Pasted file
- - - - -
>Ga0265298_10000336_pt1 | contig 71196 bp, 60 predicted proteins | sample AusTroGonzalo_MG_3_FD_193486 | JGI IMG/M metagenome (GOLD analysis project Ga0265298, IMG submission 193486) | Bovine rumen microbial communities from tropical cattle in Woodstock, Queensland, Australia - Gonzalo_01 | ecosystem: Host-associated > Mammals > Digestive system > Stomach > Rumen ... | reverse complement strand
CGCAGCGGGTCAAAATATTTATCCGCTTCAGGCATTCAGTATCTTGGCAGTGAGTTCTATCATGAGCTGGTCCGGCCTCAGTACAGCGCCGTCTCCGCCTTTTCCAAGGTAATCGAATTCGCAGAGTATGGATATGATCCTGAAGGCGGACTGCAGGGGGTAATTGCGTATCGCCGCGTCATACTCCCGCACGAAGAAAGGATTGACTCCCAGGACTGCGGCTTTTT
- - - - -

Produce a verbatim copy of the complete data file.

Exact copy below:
>Ga0265298_10000336_pt1 | contig 71196 bp, 60 predicted proteins | sample AusTroGonzalo_MG_3_FD_193486 | JGI IMG/M metagenome (GOLD analysis project Ga0265298, IMG submission 193486) | Bovine rumen microbial communities from tropical cattle in Woodstock, Queensland, Australia - Gonzalo_01 | ecosystem: Host-associated > Mammals > Digestive system > Stomach > Rumen ... | reverse complement strand
CGCAGCGGGTCAAAATATTTATCCGCTTCAGGCATTCAGTATCTTGGCAGTGAGTTCTATCATGAGCTGGTCCGGCCTCAGTACAGCGCCGTCTCCGCCTTTTCCAAGGTAATCGAATTCGCAGAGTATGGATATGATCCTGAAGGCGGACTGCAGGGGGTAATTGCGTATCGCCGCGTCATACTCCCGCACGAAGAAAGGATTGACTCCCAGGACTGCGGCTTTTT